Roivant extends AI drug discovery reach with $450M Silicon Therapeutics buyout

 

Roivant Sciences has technology that uses computer modeling to design drugs that harness the body’s natural way of disposing of old or damaged proteins. On Friday, the company unveiled a $450 million acquisition that could expand that platform’s reach, giving Roivant the capability to design more types of small molecules drugs.

New York and Basel, Switzerland-based Roivant is acquiring Silicon Therapeutics, a computational drug discovery startup that has advanced from company launch to clinical testing in four years. Under the terms of the agreement, Roivant will pay $450 million in the form of equity in the privately held company. If Boston-based Silicon Therapeutics achieves regulatory and commercial milestones, it could earn additional payments. Details about those payments were not disclosed.

Silicon Therapeutics launched in 2016, backed by $15 million in Series A financing to support its “physics-based” approach to drug discovery. The company’s computational platform runs simulations that model the environment of proteins. The technology also designs small molecules that can bind to a target protein and modulate its function without also hitting proteins that can cause side effects. Silicon Therapeutics says its technology can guide molecular design at the atomic level.

The physics-based methods of Silicon Therapeutics are like those of New York-based Schrödinger, which parlayed its computational drug discovery technology into a $232 million IPO a year ago. Woody Sherman, Silicon Therapeutics’ chief scientific officer, spent 12 years at Schrödinger as a vice president and global head of applications science.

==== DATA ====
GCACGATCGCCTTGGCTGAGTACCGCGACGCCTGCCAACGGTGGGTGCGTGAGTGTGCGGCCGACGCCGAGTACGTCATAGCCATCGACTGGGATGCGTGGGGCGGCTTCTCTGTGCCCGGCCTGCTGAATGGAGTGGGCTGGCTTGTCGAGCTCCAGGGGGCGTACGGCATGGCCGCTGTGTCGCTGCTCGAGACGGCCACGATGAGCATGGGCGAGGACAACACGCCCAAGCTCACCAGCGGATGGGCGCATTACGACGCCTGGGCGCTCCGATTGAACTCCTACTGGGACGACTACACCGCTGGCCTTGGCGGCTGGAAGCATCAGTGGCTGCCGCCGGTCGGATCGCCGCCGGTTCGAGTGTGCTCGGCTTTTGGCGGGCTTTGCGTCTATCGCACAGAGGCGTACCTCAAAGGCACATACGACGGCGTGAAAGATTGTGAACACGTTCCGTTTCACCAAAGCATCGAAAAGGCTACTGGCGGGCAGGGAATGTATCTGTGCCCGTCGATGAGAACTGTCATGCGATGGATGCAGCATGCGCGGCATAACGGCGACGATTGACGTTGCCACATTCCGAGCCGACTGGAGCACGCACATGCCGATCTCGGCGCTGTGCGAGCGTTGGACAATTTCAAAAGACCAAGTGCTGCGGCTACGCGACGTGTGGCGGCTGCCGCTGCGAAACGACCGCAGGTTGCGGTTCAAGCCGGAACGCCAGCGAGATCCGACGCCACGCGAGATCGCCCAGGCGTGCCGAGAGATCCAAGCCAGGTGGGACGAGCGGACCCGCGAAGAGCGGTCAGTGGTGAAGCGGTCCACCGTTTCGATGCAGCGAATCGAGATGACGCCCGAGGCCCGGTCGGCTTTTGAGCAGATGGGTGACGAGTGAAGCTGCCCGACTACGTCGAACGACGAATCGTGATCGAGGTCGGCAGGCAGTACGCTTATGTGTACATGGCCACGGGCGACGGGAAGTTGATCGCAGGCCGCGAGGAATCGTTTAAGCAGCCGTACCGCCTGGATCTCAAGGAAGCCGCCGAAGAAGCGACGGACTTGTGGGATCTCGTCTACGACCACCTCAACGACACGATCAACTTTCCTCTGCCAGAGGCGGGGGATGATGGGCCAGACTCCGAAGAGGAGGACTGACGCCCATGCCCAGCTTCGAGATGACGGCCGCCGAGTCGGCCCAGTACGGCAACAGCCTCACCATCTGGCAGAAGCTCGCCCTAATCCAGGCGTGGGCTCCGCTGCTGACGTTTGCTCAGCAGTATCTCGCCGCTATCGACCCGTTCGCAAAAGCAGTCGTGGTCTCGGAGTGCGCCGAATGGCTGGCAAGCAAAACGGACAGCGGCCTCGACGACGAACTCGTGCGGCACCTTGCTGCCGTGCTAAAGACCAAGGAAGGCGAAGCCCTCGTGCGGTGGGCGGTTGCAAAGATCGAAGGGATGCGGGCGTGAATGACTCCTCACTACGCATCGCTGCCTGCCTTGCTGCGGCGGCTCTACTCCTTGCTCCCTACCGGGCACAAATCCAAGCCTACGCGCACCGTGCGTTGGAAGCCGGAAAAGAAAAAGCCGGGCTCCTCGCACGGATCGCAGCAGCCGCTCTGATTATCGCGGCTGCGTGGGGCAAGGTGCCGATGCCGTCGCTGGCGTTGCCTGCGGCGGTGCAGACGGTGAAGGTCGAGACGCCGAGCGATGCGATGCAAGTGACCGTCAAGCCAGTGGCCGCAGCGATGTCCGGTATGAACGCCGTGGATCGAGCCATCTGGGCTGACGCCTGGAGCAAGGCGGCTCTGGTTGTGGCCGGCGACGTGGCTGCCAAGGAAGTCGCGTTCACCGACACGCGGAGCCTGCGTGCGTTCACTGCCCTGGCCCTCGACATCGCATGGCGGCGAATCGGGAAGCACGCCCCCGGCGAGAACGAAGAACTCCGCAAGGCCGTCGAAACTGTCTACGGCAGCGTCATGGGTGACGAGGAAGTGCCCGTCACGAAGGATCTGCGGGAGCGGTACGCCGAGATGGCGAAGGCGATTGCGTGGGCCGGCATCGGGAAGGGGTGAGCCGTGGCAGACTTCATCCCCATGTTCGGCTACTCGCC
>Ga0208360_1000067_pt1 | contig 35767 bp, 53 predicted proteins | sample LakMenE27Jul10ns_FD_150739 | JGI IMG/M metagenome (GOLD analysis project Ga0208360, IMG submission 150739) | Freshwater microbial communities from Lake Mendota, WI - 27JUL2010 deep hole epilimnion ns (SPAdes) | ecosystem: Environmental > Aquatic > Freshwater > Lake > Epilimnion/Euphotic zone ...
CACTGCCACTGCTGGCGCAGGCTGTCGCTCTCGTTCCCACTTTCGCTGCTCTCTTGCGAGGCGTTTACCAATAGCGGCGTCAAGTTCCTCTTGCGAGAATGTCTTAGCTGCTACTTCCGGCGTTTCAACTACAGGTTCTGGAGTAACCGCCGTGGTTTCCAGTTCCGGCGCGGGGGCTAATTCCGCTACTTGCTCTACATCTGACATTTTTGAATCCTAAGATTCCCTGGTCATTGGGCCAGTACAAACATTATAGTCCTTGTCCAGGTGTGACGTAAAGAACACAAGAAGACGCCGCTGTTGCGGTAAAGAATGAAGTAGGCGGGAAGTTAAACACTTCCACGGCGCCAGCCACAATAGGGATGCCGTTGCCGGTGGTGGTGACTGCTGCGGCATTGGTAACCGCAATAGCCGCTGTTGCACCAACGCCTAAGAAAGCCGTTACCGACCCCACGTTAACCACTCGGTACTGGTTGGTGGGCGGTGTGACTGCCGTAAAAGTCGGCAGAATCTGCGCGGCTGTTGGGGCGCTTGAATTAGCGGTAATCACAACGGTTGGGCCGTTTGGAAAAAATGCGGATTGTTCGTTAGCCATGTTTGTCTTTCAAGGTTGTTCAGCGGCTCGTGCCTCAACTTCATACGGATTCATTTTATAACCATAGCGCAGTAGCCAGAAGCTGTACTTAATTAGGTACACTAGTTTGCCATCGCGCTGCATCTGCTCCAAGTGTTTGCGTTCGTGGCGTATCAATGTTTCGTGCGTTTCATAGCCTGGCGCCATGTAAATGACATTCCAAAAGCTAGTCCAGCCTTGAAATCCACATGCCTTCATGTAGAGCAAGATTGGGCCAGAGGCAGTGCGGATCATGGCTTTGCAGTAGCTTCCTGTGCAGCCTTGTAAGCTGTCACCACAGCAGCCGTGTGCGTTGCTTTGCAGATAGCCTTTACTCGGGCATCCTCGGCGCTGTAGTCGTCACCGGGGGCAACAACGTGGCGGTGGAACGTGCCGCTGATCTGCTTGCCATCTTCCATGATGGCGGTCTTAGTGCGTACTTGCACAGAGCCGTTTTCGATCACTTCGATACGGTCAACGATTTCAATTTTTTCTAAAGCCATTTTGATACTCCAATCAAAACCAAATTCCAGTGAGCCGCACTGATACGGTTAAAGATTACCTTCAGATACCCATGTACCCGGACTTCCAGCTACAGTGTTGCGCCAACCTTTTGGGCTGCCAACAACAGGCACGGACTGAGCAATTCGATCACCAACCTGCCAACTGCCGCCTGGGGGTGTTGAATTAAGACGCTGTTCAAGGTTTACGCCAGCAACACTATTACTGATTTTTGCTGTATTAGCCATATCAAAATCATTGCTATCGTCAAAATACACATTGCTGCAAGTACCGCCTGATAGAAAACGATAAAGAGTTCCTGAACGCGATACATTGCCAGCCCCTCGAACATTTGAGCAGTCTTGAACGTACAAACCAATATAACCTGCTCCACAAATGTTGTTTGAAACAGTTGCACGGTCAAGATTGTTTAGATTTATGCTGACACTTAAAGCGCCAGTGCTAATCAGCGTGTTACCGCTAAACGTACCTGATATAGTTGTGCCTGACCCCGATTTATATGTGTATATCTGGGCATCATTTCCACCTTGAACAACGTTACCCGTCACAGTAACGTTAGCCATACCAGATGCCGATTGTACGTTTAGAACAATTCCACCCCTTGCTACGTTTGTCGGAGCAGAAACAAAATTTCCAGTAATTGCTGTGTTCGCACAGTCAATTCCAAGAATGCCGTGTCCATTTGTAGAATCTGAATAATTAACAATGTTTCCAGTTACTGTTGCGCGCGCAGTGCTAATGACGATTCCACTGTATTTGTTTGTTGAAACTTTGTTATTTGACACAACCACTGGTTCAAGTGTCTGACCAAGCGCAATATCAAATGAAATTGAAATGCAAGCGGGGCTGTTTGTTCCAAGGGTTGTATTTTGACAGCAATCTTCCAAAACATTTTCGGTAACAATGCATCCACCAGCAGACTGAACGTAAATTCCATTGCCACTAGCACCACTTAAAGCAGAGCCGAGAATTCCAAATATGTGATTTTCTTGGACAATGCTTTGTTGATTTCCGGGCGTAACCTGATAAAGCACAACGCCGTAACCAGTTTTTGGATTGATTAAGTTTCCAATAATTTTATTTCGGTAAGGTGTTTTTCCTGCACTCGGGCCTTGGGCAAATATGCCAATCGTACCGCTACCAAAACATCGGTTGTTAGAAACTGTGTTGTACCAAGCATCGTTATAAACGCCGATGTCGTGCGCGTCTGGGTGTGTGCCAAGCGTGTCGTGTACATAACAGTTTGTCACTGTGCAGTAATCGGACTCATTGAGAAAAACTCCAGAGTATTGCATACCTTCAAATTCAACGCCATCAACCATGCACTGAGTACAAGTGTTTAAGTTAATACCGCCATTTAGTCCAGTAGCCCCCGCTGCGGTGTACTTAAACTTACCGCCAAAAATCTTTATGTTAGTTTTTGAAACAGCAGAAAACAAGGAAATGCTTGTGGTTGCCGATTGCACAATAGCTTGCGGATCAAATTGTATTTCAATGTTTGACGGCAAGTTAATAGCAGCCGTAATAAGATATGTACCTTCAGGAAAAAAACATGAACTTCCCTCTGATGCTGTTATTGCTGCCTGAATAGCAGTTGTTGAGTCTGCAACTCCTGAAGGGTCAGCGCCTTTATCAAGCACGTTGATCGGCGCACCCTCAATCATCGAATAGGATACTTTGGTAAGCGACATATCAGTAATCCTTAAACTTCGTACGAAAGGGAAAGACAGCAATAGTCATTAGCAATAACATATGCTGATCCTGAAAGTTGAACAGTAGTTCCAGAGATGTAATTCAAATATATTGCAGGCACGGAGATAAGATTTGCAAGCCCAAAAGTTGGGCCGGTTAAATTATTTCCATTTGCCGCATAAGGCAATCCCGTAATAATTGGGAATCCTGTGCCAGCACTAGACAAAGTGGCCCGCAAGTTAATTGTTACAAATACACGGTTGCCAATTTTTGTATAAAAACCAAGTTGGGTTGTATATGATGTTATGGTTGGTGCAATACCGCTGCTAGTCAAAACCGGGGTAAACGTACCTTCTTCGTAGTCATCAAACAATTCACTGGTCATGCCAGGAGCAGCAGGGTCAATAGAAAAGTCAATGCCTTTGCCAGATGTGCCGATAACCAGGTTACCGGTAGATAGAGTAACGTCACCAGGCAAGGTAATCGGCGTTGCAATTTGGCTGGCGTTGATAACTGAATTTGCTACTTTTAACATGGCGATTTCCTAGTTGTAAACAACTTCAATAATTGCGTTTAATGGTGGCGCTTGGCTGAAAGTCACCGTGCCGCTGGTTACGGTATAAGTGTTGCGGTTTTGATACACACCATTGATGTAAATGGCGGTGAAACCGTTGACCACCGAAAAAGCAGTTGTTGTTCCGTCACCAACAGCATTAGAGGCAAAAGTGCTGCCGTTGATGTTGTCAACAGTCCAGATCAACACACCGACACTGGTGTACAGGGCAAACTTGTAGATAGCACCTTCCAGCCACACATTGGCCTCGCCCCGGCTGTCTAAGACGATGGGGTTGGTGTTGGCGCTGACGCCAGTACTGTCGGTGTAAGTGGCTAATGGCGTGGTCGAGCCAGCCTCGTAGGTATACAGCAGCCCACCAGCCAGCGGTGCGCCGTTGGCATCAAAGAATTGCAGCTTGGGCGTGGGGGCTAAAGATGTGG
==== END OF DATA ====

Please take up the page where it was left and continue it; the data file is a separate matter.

Roivant operates as a parent company to a stable of drug development subsidiaries. These units are formed around compounds that Roivant has acquired, typically assets that large pharmaceutical companies have shelved. The subsidiaries focus on developing these drugs while the parent provides legal, financial, and regulatory expertise. This model is intended to make drug development faster and more efficient.

In December, Roivant announced new artificial intelligence technology for discovering and designing new drugs that work by a mechanism called targeted protein degradation. This approach involves directing a disease-causing protein to a cell’s built-in system for disposing of old or damaged proteins.

The protein degradation platform is driven by Roivant’s proprietary VantAI technology, which applies machine-learning techniques to data. So far, the technology has yielded potential drugs for oncology, immunology, and neurology. When Roivant unveiled the technology late last year, it said expects to advance its first protein degradation drug candidate into human testing in early 2021.

Roivant said Friday that Silicon Therapeutics will complement VantAI, and together the two computational offerings will help address the challenges of designing and optimizing protein degradation drugs. The combination of the technologies will also help Roivant design other types of small molecule drugs, such as allosteric inhibitors, molecular glues, and high-affinity ligands, the company said.

Silicon Therapeutics brings its own drug pipeline developed from its computational technology. The most advanced compound, SNX281, began clinical testing last November as a potential treatment for advanced solid tumors or lymphoma. The drug is a small molecule designed to target a protein called stimulator of interferon genes (STING). Activating this protein is intended to spark an immune response against cancer. The Silicon Therapeutics pipeline includes five more potential cancer drugs, as well as compounds in development for treating influenza and autoinflammatory disease.

Image: Getty Images, Yuuji

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